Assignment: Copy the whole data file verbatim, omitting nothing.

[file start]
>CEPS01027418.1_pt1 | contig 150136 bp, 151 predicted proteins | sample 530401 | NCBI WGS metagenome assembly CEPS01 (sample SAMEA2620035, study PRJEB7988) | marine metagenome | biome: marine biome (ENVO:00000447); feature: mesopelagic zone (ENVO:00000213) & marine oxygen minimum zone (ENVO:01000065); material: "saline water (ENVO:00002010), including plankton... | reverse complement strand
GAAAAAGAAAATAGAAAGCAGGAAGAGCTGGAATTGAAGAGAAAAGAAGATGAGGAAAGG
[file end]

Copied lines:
>CEPS01027418.1_pt1 | contig 150136 bp, 151 predicted proteins | sample 530401 | NCBI WGS metagenome assembly CEPS01 (sample SAMEA2620035, study PRJEB7988) | marine metagenome | biome: marine biome (ENVO:00000447); feature: mesopelagic zone (ENVO:00000213) & marine oxygen minimum zone (ENVO:01000065); material: "saline water (ENVO:00002010), including plankton... | reverse complement strand
GAAAAAGAAAATAGAAAGCAGGAAGAGCTGGAATTGAAGAGAAAAGAAGATGAGGAAAGG